Don, I’m not sure a folding bike really is a lot more expensive than an ordinary bike. A 3-speed Dahon Ciao or Curve costs about the same as an ordinary 3-speed non-folding bike here in Sweden. There are nicer folders, but a Dahon will often do fine.

    Secondly, people have a way of finding uses for their toys. For example it’s often said you need a car for grocery shopping, and the assumption is that you shop weekly for a large family. If you have a smaller family, say two or three people, and if you shop twice a week on the way home from work, a bike will do fine.

    So in my opinion, a folding bike is about as easy or difficult to justify economically as a car.

  • Lovely Bicycle! says:

    We have this problem a lot and would benefit from folding bikes. And I love Bromptons. The problem is that we would need 2 rather than 1 in order for it to make sense, and can’t afford that right now.

  • Don says:


    I’ll buy that. I’ve always thought of folding bikes as auxiliary. I guess it’s a matter of the type and location of riding and what one needs overall. None of my LBSs carry folding bikes, so the option is rather abstract to me, and in my circumstances a folding bike is unnecessary. But if the quality and price make trade-offs negligible for one’s type of riding, then why not have your one bike be a folding bike?

  • John B says:

    In a perversion of this, for a while I drove to work but the car park was about 500m from my office, so I packed the brompton in the boot and cycled the last bit.

  • Alan says:

    I’m guessing folding bikes are the most common in urban centers where bike storage is at a premium in small apartments and flats. Ironically, they can be at least as useful for suburbanites who commute using a mixture of transit and biking. They may also be useful for students who need transportation on campus, but may not have secure parking available. I don’t necessarily see them as replacements for non-folding bikes, but if one takes the time to think through all of their potential uses, there are certainly many situations in which they provide great advantages.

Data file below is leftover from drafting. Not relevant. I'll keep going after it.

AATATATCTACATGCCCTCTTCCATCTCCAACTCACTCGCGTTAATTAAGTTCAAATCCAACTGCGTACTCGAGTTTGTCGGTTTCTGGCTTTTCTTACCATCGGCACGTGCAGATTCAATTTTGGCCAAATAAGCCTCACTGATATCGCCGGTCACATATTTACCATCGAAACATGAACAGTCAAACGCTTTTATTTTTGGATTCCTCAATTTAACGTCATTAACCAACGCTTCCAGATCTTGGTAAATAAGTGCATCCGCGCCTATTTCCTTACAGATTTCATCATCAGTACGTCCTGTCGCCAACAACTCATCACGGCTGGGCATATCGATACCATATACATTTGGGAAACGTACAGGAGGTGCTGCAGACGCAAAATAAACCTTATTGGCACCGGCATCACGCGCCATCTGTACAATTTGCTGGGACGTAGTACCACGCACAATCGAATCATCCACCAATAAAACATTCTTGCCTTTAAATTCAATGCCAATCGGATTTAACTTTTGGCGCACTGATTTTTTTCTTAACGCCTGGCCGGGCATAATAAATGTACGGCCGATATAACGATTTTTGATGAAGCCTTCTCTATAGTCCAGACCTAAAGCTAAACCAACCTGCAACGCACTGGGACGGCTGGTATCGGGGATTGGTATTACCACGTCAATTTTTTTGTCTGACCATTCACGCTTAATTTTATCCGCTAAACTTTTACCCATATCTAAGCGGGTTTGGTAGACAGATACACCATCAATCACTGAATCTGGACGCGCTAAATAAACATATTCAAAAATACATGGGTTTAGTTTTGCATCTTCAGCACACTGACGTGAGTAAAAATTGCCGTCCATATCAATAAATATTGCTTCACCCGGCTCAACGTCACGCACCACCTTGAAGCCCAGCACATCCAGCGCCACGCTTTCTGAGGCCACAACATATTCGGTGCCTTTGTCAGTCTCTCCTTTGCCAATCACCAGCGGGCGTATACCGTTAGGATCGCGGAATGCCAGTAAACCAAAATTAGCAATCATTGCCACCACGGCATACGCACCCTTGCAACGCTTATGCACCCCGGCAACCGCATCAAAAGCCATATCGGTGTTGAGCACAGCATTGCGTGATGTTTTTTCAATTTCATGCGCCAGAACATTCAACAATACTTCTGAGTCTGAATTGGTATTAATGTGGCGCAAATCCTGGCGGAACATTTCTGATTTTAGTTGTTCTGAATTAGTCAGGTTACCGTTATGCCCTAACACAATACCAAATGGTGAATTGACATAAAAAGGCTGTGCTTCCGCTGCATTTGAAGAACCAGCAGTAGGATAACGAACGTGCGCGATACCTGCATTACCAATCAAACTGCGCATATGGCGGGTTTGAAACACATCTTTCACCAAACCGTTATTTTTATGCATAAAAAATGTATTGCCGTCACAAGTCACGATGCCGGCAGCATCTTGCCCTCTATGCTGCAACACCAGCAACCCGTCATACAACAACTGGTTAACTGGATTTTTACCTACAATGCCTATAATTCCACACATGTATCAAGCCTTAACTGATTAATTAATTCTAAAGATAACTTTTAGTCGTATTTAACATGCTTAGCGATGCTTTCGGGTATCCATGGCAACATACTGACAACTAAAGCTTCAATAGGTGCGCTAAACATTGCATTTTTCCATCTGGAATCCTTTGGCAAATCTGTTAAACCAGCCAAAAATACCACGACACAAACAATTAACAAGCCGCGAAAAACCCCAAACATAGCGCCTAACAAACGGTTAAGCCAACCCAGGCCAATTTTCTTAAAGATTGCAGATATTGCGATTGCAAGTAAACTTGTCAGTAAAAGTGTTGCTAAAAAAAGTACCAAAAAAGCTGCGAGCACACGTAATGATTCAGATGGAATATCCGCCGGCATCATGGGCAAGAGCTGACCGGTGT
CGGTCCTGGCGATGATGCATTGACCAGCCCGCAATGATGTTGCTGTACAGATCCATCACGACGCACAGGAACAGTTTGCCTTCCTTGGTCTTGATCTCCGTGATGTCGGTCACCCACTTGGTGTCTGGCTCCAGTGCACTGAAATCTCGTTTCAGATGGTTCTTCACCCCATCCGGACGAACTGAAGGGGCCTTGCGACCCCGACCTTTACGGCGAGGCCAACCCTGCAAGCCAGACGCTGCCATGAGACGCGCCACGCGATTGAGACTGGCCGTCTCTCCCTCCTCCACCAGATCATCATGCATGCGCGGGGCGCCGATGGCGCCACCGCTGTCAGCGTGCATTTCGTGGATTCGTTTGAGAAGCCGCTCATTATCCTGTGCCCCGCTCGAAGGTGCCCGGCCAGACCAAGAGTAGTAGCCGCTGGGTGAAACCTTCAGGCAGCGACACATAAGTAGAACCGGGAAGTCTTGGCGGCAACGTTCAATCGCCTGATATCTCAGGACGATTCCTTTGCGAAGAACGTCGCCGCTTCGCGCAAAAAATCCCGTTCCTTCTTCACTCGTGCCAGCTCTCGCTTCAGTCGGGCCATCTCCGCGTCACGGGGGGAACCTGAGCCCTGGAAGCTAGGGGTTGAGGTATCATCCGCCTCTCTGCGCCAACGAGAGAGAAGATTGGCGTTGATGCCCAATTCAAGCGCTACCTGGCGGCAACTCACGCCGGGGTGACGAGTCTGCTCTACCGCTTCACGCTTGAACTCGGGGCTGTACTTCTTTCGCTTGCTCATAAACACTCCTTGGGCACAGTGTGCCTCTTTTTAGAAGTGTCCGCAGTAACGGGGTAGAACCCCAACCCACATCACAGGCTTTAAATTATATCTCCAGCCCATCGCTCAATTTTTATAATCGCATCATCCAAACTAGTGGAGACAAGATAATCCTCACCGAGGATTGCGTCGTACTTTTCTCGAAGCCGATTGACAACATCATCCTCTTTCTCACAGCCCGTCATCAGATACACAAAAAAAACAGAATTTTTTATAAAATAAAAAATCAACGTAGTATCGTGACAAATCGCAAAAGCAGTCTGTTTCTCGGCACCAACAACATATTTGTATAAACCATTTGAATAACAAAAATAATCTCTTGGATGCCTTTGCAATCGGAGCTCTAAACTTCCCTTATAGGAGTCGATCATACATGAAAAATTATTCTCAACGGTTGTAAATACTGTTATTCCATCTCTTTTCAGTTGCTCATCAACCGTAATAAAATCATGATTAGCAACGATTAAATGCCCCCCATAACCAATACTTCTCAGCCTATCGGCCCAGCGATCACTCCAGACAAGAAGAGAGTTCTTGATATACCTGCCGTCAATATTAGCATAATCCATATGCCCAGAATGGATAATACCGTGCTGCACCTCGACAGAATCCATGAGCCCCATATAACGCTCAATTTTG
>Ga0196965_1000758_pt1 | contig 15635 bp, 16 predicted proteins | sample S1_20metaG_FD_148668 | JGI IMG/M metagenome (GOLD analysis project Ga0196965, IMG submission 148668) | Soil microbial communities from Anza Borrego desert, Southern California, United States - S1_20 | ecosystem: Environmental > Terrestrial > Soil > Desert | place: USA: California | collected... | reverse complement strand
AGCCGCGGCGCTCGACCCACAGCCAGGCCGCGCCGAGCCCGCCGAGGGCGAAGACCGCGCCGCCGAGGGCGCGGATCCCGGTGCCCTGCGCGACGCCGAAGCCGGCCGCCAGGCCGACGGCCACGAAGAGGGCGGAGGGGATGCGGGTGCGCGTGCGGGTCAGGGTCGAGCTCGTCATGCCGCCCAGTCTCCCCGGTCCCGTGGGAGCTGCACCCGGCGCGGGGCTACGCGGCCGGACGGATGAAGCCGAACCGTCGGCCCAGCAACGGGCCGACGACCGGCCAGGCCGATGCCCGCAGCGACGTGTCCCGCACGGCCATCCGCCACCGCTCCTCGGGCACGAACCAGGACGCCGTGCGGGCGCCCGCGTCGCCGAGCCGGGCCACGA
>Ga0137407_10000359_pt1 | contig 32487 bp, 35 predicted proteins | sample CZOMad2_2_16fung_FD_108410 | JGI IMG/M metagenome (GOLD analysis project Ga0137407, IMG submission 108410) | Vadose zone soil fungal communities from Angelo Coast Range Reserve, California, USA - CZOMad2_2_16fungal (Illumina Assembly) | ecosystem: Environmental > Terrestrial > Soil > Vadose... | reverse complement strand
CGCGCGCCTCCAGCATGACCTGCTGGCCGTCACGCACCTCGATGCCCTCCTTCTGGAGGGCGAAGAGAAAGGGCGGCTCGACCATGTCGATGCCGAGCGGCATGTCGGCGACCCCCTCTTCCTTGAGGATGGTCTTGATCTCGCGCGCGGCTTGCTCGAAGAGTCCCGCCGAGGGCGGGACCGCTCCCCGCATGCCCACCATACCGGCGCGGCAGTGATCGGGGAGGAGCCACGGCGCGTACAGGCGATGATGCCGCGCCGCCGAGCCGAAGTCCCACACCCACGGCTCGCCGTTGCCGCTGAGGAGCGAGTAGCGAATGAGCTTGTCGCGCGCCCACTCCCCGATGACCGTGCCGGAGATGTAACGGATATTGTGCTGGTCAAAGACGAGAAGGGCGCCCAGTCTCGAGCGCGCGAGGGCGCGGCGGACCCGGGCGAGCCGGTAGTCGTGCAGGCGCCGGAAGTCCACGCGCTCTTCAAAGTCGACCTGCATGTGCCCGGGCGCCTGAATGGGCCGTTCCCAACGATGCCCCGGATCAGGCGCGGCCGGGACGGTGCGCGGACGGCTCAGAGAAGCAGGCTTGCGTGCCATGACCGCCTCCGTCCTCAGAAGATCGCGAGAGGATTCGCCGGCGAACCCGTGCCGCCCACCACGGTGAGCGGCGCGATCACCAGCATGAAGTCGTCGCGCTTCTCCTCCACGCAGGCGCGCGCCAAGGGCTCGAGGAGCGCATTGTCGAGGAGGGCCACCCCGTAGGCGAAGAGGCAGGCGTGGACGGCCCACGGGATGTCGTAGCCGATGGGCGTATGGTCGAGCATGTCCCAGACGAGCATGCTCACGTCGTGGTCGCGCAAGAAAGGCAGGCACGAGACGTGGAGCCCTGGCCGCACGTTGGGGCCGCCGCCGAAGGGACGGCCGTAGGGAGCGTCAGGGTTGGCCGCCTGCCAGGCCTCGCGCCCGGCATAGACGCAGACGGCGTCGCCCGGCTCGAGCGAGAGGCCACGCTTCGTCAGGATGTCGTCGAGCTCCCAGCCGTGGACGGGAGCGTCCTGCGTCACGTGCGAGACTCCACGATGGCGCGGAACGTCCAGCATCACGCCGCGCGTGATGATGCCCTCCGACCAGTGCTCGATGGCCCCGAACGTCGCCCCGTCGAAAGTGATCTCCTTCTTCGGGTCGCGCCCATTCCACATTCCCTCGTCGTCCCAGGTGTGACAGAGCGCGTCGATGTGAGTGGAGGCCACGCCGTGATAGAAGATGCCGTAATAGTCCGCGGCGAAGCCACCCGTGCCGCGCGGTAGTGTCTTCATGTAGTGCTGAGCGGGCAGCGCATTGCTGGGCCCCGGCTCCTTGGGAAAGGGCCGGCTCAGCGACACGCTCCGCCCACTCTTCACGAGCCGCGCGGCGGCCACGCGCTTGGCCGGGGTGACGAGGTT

• Chris Morfas says:

    One reason I loved our 3-speed folding Breezer was that because of its telescoping seatpost, both 6’1″ me and my 5’1″ kid could ride it. For several years, it was a fun back-up bike for me while providing core transportation for my kid.

  • Will says:

    That’s funny, logistics researchers here in NYC also call a particular trucking problem the “last mile problem.” That is, it’s easy to get goods to warehouses in NJ by truck, but delivering those goods to Manhattan street addresses is an order of magnitude more difficult considering congestion, parking rules, etc. Sorry to ramble off topic…

  • Alan says:


    When I ordered my Brompton, I spec’d a telescoping seatpost for the same reason. Makes for an extremely versatile bike…


  • No says:

    I think for ‘a mile’ – which is 15-20 minutes walk, that it can’t really be called a ‘problem’ for any able bodied person. But accepted it’s concept is wider than the absolute statement. And definitely a folding bike sounds like an excellent idea – I really should get one, but I don’t currently _need_ one.

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  • brett says:

    I keep looking for an excuse to covet a folding bike, as they do seem way cool. But since I work at home, live downtown in a bike-friendly city (which means plenty of bike racks, easy bike storage on buses and light rail and streetcar), live on the ground floor of a building with a bike room (so I don’t have to lug it upstairs), and don’t travel that often to places where a bike would be all that useful … I just can’t justify it. Yet. Every time I think about test riding one, I ask myself why I’d want to carry a bike inside when I can leave it locked up on a rack outside wherever I”m going, and in my flat when I’m home.
    So my trusty Oma remains my only steed. But if anyone out there wants to tempt me with rationalizations, by all means tempt away!

  • Erik Sandblom says:

    Brett, bikes don’t always need to be useful. They can just be fun!

    On the other hand, I kind of like your dilemma. Bicycles are simple things and they bring simple pleasures. If you can integrate cycling into your daily routine, you already have the simple pleasures built in. So the maybe fact that you don’t need anything else is just the best problem you can have :)